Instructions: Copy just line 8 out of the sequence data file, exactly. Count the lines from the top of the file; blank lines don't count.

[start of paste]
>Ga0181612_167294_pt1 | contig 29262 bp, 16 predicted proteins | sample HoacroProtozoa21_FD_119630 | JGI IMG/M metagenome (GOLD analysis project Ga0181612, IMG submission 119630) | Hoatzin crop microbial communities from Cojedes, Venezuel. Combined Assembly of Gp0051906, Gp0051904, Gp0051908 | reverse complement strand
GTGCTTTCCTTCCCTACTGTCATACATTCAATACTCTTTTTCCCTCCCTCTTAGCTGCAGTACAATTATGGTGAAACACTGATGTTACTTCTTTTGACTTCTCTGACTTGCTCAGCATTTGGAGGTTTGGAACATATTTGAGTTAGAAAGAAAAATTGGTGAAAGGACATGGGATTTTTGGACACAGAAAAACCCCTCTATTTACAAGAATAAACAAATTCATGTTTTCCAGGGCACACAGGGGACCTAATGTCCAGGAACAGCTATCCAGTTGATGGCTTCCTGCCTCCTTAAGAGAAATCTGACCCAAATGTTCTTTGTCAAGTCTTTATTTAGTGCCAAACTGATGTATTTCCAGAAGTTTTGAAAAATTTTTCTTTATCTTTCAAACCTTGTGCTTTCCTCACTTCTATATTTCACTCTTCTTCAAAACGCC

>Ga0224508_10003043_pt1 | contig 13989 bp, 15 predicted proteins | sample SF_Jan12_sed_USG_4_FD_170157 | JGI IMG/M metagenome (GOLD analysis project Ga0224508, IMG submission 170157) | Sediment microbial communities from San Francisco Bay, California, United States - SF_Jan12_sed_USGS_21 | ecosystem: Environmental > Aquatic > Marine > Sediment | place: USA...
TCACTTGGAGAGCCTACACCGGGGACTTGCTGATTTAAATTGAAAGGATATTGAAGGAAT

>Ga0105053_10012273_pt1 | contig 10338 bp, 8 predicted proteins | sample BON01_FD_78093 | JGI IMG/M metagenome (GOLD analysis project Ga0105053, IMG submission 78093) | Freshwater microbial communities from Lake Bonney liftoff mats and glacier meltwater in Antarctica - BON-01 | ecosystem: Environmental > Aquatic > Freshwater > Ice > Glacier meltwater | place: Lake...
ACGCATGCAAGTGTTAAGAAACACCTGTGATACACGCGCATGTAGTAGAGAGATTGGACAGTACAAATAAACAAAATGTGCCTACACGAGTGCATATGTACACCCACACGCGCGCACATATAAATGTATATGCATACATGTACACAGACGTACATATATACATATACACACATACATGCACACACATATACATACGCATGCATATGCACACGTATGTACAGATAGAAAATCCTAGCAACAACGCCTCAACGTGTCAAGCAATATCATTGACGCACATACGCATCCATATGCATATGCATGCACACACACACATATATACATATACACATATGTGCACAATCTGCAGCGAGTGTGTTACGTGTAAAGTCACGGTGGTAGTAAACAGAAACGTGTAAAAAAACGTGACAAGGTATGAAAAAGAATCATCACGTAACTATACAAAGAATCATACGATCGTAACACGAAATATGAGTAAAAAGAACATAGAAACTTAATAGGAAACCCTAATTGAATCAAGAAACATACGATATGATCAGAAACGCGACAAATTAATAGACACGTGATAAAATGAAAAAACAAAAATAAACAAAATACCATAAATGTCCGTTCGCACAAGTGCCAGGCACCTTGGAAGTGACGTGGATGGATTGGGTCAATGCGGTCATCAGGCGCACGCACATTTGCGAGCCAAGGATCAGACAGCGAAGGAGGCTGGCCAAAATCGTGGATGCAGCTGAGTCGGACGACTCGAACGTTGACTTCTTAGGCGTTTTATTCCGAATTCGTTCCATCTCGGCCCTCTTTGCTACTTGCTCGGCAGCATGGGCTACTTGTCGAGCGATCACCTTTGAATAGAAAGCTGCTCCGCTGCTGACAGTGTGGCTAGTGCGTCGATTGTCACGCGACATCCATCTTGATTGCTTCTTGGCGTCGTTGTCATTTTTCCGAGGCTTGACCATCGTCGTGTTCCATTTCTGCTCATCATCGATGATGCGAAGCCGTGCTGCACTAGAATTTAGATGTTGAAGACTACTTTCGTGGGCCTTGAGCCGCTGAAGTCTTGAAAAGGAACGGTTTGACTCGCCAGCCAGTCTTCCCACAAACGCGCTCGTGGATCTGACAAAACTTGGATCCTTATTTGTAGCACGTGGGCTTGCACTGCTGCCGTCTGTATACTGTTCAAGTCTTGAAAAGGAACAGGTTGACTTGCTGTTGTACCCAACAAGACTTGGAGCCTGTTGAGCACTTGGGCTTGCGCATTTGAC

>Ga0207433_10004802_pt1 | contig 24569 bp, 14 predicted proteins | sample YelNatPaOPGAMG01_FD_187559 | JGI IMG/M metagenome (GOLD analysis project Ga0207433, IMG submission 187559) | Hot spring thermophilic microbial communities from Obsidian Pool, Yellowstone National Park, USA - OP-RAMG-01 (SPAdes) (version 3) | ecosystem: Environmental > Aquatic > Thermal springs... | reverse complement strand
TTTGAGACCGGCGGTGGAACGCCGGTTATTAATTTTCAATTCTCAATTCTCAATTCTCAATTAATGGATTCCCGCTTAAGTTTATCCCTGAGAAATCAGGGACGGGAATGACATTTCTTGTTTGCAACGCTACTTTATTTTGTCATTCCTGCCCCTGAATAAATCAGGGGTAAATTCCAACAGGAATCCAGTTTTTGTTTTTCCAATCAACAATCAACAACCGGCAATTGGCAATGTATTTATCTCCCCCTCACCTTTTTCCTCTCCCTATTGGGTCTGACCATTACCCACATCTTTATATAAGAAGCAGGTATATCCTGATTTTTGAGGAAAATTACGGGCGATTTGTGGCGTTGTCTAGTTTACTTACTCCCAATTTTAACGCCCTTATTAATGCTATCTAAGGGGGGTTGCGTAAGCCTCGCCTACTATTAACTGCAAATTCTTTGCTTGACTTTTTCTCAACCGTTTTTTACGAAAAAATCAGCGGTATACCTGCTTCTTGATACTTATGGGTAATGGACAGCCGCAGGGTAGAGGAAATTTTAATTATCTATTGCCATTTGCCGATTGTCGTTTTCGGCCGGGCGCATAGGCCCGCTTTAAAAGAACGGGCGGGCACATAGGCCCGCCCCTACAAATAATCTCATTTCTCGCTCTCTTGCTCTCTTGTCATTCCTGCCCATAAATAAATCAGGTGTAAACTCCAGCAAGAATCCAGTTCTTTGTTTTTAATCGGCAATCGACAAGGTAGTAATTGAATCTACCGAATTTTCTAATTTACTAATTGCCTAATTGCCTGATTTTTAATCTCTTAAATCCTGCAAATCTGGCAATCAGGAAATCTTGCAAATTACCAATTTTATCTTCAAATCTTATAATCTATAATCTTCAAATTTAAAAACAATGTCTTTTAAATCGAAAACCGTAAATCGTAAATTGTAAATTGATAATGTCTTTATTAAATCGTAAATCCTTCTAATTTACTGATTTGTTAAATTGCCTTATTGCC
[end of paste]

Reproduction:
TTTGAGACCGGCGGTGGAACGCCGGTTATTAATTTTCAATTCTCAATTCTCAATTCTCAATTAATGGATTCCCGCTTAAGTTTATCCCTGAGAAATCAGGGACGGGAATGACATTTCTTGTTTGCAACGCTACTTTATTTTGTCATTCCTGCCCCTGAATAAATCAGGGGTAAATTCCAACAGGAATCCAGTTTTTGTTTTTCCAATCAACAATCAACAACCGGCAATTGGCAATGTATTTATCTCCCCCTCACCTTTTTCCTCTCCCTATTGGGTCTGACCATTACCCACATCTTTATATAAGAAGCAGGTATATCCTGATTTTTGAGGAAAATTACGGGCGATTTGTGGCGTTGTCTAGTTTACTTACTCCCAATTTTAACGCCCTTATTAATGCTATCTAAGGGGGGTTGCGTAAGCCTCGCCTACTATTAACTGCAAATTCTTTGCTTGACTTTTTCTCAACCGTTTTTTACGAAAAAATCAGCGGTATACCTGCTTCTTGATACTTATGGGTAATGGACAGCCGCAGGGTAGAGGAAATTTTAATTATCTATTGCCATTTGCCGATTGTCGTTTTCGGCCGGGCGCATAGGCCCGCTTTAAAAGAACGGGCGGGCACATAGGCCCGCCCCTACAAATAATCTCATTTCTCGCTCTCTTGCTCTCTTGTCATTCCTGCCCATAAATAAATCAGGTGTAAACTCCAGCAAGAATCCAGTTCTTTGTTTTTAATCGGCAATCGACAAGGTAGTAATTGAATCTACCGAATTTTCTAATTTACTAATTGCCTAATTGCCTGATTTTTAATCTCTTAAATCCTGCAAATCTGGCAATCAGGAAATCTTGCAAATTACCAATTTTATCTTCAAATCTTATAATCTATAATCTTCAAATTTAAAAACAATGTCTTTTAAATCGAAAACCGTAAATCGTAAATTGTAAATTGATAATGTCTTTATTAAATCGTAAATCCTTCTAATTTACTGATTTGTTAAATTGCCTTATTGCC